Speaking about the kind of equipment one can use for floor care in supermarkets, Shakil Siddiqui, Professional Sales-Dubai, Kärcher, says, “For coarse dirt, it is recommended to sweep before wet cleaning – a scrubber drier that is suitable for the area and surface to be cleaned can subsequently be used to remove any further dirt or dust. We have machines that scrub and vacuum in a single pass for a clean and immediately dry surface. The scrubber dryers can be equipped with a disc scrubber head as well as a roller scrubber head including a pre-sweep unit. The disc version is suitable mainly for smooth or shiny surfaces subject to light soiling, the roller version mainly for structured surfaces with numerous crevices. This ensures that the surface structure is cleaned efficiently deep into the crevices.”
He also adds that the noise level of the machines must always be taken into account for maintenance cleaning in supermarkets, so as not to disturb customers. Cleaning machines with an ecomode are particularly suitable for this working environment: the suction power is adjusted to the degree of soiling so that operation takes place at a low noise level.
Maintenance of accessories
When it comes to accessories, the most important one for any supermarket is the trolley. These are the showpieces for a store, and when they are well cared for, they stay looking new and fresh for longer. A leading international supplier in providing shopping trolleys, Wanzl Middle East, has an environment- friendly and professional approach to cleaning and handling each and every trolley with care. Mohit Ahuja, General Manager, Wanzl Middle East, says that they use only specially developed biodegradable cleaning agents for the maintenance of the trolley.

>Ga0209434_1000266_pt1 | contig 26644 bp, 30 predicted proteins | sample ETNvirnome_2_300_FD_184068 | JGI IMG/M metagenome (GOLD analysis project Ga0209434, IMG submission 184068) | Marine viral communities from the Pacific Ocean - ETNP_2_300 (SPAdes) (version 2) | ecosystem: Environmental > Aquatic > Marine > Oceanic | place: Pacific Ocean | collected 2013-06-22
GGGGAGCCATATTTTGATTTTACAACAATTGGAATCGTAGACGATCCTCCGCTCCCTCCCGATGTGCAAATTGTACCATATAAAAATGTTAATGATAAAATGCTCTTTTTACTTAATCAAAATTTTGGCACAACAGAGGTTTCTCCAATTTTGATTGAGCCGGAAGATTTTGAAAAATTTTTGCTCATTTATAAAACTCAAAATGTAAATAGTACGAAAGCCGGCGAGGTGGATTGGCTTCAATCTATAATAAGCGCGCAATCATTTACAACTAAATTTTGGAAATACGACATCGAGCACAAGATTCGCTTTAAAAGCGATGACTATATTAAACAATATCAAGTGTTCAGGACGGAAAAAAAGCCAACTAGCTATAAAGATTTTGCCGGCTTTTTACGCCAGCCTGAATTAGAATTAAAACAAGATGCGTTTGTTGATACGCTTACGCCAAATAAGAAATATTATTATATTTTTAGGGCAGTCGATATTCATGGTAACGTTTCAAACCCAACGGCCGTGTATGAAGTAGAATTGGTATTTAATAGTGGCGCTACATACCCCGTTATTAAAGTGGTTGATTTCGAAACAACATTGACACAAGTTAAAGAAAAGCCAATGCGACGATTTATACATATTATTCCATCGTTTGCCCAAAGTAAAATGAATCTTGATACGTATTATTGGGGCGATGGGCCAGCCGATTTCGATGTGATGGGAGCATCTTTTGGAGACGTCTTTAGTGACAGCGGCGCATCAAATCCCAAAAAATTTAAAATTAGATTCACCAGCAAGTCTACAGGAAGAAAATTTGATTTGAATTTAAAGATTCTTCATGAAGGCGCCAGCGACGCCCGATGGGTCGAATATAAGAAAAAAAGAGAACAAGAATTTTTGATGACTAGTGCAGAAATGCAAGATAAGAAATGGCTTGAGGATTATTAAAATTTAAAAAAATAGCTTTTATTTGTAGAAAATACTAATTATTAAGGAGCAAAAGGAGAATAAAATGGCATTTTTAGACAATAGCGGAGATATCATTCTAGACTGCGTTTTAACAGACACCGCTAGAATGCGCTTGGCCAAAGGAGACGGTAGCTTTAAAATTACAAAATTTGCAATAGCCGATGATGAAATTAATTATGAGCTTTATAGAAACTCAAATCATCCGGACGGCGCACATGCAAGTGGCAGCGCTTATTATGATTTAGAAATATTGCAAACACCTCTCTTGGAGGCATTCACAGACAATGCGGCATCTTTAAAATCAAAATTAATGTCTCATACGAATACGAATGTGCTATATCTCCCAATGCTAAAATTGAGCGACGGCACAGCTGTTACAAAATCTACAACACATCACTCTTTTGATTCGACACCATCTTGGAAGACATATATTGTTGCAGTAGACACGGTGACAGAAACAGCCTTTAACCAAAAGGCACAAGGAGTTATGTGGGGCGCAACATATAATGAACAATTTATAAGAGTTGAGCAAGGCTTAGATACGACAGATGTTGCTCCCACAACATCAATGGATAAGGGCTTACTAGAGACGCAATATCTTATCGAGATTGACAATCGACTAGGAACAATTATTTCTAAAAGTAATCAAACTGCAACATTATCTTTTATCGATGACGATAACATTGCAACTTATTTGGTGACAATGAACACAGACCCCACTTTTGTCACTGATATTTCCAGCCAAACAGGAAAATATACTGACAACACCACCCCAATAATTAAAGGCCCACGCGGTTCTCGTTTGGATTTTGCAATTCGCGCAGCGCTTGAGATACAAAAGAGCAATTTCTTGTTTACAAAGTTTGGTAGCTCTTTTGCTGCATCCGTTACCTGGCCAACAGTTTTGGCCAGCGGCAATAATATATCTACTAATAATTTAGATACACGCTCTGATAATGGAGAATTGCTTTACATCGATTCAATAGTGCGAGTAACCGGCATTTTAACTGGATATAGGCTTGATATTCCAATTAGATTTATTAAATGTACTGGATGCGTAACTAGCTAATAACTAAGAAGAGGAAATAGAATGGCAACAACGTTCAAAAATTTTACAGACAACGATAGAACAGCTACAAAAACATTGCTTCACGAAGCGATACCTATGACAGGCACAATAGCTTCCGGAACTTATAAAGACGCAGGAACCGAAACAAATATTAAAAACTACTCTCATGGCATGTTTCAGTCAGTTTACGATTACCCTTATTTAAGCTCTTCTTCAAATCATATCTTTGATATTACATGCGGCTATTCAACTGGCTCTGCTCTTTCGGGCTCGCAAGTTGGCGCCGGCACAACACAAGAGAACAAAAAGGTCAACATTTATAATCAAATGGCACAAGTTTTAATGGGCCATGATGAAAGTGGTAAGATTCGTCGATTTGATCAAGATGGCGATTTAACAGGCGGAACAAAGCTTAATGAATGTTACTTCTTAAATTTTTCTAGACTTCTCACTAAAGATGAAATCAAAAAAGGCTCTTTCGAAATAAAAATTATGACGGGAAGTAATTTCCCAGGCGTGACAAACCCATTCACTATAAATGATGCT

The preferable shelf life of steel trolleys is an average of 7-8 years, given normal conditions depending on the usage, service, climate, etc. Most retailers consider 5-7 years for a replacement. “In coastal environments, (within 5 km of a tidal waterway) we only guarantee plating for one year unless power plus coating is ordered (additional powder coat finish due to salt air). We offer a 36-month warranty for the castors. The maintenance here in the Middle East is carried out by the retailers. We recommend quality maintenance, which includes cleaning and maintaining the wheels and chassis. The trolleys should be washed monthly due to the dusty conditions here in the Middle East,” explains Ahuja.
Ahuja also aptly analogizes shopping trolleys to visiting cards, as they are rolling sales drivers for the business. When shopping, customers prefer the trolleys to be hygienic and clean, well lookedafter and maintained. “Wanzl satisfies all these requirements in one fell swoop – with the Trolley Star service. In Germany/UK/ Switzerland, we use our Trolley Star, a mobile car wash for trolleys, pre-wash, brush cleaning, rinse and sanitise. It is expensive to buy, but the public and customers love it and feel that they are getting something more than other supermarkets when they see it working,” he adds.
Out here, however, the practices are the same as always. Steel trolleys get damaged, require straightening and MIG welding. Some stores are worse than others depending on the area. “Plastic may be coming; it certainly has been a threat since a few years now, but drawbacks have always been the cost of the product and its maintenance. Of course, with plastic, we expect minimal maintenance, but we have investigated plastic welding techniques and cleaning,” says Ahuja.
While trolley maintenance seems to be an area that is found wanting, it is quite impressive to note the high standards and products are in wide use across the field of supermarket cleaning.